15 April 2006 Saturday

We started this morning at Scotty’s Castle.  This is a vacation home built by Chicago millionaire Albert Johnson and his wife Bessie in Death Valley around 1920’s and 30’s.  Johnson was first brought to Death Valley by a veteran of Buffalo Bill Cody’s Wild West Show by the name of Death Valley Scotty.  Walter Scott, “Scotty”, convinced Johnson to invest in a gold mine in Death Valley.  Johnson fronted Scotty money for mining, but never saw any gold.  When Johnson went to Death Valley to investigate the gold mine, his asthma improved and he fell in love with the desert.  And Albert and Bessie were quite enamored with the entertainer, Scotty.  This house has all the original furniture and draperies and rugs, some built especially for the house.  They had built a bunkhouse and a guest house, also many guest rooms.  There was an enormous swimming pool partially built, but never finished.  It was to be filled by one of the springs on the property.  We did an underground tour, too.  There they stored the custom tiles for the swimming pool and extra furniture.  There were windows see underwater into the swimming pool.  This house had tunnels under the house with plumbing, wiring and some tunnels may have been to access other buildings or parts of the house without going outside.  Although Johnson funded the building of the castle and the name was officially “Death Valley Ranch”, Johnson always allowed it to be called Scotty’s Castle.  The Johnson’s died and left the property to a religious charity with the stipulation that Scotty be cared for.  Scotty is buried on the property, overlooking his castle.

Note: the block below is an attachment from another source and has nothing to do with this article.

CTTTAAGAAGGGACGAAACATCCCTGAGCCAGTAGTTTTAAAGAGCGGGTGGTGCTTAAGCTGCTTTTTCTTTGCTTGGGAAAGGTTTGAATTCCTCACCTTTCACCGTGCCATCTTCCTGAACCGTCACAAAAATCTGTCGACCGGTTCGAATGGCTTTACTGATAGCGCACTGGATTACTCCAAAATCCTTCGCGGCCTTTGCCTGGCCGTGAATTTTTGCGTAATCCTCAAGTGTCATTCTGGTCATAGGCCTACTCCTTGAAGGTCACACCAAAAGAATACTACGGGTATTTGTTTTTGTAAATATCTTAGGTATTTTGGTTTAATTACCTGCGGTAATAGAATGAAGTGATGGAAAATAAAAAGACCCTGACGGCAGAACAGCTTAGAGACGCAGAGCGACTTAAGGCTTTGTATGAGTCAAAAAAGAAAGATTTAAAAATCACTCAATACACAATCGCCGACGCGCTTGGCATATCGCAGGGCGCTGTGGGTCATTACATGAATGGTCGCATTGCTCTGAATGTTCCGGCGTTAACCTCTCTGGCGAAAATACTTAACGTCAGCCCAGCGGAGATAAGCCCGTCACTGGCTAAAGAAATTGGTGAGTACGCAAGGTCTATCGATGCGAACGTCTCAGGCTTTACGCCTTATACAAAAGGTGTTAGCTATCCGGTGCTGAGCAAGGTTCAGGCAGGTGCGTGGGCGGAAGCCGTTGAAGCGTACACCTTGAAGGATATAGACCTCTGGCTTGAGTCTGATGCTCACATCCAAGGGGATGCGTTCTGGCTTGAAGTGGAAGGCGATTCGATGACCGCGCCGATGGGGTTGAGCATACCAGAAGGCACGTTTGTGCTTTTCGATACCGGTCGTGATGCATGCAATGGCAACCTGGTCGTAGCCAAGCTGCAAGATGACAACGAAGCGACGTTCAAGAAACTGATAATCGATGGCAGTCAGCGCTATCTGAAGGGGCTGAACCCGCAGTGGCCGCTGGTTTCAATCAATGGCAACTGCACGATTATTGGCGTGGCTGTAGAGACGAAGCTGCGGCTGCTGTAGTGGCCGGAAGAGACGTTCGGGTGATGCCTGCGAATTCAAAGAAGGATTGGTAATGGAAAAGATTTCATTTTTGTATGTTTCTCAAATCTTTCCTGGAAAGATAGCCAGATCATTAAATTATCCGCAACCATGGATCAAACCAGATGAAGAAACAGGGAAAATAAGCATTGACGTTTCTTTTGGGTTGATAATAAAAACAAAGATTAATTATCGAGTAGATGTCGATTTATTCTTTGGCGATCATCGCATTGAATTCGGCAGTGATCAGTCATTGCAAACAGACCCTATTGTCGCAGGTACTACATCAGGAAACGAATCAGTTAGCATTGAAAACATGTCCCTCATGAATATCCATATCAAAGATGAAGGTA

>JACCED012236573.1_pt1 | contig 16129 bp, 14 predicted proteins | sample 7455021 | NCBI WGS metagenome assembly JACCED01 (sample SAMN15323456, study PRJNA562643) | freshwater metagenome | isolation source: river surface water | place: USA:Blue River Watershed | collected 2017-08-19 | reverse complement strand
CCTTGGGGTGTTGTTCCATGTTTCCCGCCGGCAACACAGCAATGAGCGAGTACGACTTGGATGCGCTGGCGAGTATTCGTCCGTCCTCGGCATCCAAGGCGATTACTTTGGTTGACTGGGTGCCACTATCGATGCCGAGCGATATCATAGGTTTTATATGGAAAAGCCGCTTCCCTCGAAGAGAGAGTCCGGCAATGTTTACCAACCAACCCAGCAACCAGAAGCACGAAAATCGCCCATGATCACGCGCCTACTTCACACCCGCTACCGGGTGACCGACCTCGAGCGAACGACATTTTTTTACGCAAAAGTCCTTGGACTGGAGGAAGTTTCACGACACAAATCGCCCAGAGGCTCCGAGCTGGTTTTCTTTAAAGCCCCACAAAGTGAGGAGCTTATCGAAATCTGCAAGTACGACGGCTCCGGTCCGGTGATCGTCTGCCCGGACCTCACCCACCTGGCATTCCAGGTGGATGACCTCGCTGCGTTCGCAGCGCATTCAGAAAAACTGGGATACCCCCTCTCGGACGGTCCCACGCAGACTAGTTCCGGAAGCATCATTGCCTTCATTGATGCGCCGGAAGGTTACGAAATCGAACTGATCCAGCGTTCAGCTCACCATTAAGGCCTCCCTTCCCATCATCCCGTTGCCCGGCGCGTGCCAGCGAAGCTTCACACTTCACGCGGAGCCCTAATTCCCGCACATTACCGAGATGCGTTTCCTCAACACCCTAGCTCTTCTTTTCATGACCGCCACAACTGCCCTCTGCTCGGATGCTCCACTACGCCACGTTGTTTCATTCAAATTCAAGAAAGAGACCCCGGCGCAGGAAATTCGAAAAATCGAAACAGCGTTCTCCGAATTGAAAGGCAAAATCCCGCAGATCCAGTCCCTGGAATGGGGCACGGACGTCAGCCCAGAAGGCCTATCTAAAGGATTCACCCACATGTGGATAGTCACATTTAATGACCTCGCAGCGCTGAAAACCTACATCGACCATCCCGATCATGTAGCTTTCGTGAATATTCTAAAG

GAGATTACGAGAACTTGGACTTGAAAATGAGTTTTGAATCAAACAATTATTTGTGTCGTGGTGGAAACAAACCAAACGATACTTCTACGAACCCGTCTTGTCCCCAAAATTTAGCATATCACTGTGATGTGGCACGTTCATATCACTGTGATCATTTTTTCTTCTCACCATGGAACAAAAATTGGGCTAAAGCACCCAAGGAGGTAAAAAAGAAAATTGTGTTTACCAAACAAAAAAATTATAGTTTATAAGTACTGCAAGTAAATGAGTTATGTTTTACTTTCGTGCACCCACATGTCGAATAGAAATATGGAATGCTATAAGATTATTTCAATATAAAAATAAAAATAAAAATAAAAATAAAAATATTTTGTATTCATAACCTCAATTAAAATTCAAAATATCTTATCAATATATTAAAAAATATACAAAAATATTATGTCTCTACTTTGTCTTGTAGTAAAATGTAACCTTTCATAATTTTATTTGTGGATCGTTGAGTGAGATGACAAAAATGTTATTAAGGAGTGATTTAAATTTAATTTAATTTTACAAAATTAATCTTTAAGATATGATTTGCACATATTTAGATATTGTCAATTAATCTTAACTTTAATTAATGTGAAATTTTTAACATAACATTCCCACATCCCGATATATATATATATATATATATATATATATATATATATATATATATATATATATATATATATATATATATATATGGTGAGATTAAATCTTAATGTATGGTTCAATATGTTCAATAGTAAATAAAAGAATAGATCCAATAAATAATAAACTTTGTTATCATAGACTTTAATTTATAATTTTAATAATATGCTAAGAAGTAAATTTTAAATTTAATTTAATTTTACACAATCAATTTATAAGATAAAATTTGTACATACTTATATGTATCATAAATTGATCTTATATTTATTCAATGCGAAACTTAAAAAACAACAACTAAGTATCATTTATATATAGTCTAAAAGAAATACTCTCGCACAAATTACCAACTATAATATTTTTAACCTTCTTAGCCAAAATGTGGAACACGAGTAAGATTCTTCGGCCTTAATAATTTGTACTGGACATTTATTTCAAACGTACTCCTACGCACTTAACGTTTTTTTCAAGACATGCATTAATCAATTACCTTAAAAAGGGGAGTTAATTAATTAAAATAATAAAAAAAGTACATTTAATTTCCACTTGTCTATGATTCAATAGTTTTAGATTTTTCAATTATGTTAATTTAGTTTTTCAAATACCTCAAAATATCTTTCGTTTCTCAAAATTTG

Next we went over to Ubehebe Crater, a massive volcanic crater long dormant.  Andrew hiked around the rim, but the wind was too much for me.  the wind had to be 50 mph and I saw lots of people get out of their cars for a minute, fight the wind and leave.  We next went towards the Racetrack Playa.  

The Racetrack Playa is the location of the famous moving rocks.  There are rocks on a dry lake bed that move, leaving tracks in the mud behind them.  This playa, dry lake bed, is at the end of 27 miles of the worst washboard dirt road we’ve ever seen.  We’d been warned at the visitor’s center that 2 spare tires are recommended for this road.  Surprisingly, we saw many people on this road, some going down to the playa like us and some coming out.  It was getting late when we made it to Teakettle Junction, about 20 miles.  For some reason, people started hanging teakettles with notes on them (and in them) on this sign post.  We found a place to camp for the night at the junction.

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